"With this legislation, Congress will do something to protect these families. The Taxpayer Refund Act of 1999 turns the unified estate tax credit into a true exemption, and it increases the exemption from $1 million to $1.5 million. This legislation also significantly reduces the actual estate tax rate, and it increases the annual gift tax exclusion from $10,000 to $20,000 by the year 2006.

"Each of the measures I've outlined as part of the Taxpayer Refund Act of 1999 is vitally important to the well-being of all families; each is a key component of this tax relief package. Again, our purpose is to be broad-based -- to provide the most meaningful tax relief possible -- to do it in a way that families can meet their individual needs -- and to present a plan that can receive strong bipartisan support.

"With this major tax relief package -- $792 billion over ten years -- we meet all of these criteria. And, in the process, we leave over $500 billion to meet pressing concerns here in Washington, such as preserving and strengthening Medicare.

"Mr. President, we are able to do all this and to keep the budget balanced for a simple reason: the work, investment, and job creation achieved by Americans everywhere have succeeded in creating long-term economic growth. It's not right that the reward for this success is that today our taxes are the highest percent of our Gross National Product than at any other time in post-war history. These same Americans -- the authors of the success story -- are rightful heirs to the wealth they're creating. After paying for the government programs for which Congress has planned and budgeted, the change must now be returned to the taxpayer.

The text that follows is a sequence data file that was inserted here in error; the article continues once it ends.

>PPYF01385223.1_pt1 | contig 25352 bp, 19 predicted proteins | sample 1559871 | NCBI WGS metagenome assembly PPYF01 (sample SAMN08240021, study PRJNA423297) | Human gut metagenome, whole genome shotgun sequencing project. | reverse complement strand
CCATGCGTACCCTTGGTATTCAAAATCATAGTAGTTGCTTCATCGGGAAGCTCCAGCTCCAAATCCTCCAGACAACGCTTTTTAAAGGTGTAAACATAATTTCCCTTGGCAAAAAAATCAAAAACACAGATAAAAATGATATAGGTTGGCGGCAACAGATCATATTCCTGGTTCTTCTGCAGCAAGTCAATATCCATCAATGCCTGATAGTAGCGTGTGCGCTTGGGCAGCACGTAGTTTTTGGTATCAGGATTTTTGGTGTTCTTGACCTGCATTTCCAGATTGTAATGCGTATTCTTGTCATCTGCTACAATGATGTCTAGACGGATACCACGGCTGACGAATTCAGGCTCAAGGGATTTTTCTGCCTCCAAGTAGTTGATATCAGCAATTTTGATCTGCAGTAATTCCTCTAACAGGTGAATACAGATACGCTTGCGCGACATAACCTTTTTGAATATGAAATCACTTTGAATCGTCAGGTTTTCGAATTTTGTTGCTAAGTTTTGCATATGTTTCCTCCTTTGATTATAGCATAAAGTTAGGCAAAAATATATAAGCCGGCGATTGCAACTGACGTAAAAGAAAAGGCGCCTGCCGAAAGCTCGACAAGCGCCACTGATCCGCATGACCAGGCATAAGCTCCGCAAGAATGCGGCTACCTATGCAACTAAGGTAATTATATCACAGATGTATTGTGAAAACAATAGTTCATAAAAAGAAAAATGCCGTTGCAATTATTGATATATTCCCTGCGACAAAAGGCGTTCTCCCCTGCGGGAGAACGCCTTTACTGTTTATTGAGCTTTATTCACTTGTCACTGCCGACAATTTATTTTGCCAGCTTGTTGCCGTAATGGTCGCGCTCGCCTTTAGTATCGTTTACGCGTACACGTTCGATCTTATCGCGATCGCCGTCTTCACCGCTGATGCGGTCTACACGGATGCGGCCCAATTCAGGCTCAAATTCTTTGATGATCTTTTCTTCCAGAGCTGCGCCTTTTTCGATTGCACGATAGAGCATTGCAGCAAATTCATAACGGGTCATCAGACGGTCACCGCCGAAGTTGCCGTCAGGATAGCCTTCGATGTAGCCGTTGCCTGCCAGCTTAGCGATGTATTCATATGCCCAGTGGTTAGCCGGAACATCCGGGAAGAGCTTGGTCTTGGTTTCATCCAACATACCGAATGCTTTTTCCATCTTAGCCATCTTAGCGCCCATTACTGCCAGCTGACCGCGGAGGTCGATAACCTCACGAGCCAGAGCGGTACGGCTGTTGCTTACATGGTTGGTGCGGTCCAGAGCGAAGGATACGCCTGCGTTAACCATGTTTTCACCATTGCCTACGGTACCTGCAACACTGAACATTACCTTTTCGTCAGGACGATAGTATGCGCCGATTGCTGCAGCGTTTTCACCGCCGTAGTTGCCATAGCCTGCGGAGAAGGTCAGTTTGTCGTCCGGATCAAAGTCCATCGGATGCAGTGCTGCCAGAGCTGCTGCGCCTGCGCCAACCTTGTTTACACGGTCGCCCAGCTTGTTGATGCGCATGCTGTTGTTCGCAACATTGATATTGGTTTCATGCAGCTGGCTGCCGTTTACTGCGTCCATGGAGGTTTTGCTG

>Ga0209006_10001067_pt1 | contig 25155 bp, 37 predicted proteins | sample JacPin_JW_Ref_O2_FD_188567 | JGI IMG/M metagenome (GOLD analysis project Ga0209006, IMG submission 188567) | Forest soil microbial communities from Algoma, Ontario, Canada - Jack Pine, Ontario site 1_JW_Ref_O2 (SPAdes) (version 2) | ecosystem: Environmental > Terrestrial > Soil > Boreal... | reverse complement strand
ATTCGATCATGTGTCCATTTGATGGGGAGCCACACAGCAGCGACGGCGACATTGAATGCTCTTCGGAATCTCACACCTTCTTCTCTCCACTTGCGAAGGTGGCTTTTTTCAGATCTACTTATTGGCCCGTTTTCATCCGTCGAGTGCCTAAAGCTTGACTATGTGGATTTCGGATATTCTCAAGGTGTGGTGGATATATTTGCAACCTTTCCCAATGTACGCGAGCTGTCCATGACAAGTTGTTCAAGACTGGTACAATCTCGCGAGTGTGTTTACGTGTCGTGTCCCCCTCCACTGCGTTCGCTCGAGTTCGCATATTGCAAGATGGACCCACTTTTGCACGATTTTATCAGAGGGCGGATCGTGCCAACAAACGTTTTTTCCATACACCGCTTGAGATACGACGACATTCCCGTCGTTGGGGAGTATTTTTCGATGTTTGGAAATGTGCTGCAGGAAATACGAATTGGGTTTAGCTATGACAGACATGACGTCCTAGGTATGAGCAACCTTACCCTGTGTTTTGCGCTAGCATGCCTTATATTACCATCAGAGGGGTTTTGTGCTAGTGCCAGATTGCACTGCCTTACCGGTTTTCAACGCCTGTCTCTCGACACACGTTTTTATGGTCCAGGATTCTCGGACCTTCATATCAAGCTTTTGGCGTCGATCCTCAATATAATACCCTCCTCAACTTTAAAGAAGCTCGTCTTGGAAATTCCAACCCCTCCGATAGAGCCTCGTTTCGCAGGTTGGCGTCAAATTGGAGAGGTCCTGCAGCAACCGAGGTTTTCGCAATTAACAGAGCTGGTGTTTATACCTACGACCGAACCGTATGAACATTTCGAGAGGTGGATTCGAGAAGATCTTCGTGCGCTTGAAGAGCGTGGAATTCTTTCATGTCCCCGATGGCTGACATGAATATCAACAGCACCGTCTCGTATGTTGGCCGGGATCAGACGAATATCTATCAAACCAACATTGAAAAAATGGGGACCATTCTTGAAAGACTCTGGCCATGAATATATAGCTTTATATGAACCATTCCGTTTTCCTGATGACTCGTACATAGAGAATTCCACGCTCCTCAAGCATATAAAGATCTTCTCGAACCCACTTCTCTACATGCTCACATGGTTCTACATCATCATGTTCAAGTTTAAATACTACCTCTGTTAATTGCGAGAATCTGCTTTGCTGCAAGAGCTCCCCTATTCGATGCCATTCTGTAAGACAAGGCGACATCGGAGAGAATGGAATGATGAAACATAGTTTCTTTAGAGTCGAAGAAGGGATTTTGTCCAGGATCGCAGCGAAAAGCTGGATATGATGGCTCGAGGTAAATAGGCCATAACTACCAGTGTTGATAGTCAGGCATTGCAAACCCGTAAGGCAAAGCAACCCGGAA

"This legislation not only returns the change by cutting taxes, it increases access to health care; it makes education more affordable; it helps taxpayers prepare for self-reliance and retirement; it keeps their home, farm, and family business safe from death taxes. These are objectives that are shared by everyone. They are objectives that can be embraced by Senators and Congressmen on both sides of the political aisle. They are objectives that can be made realities by being passed into law. "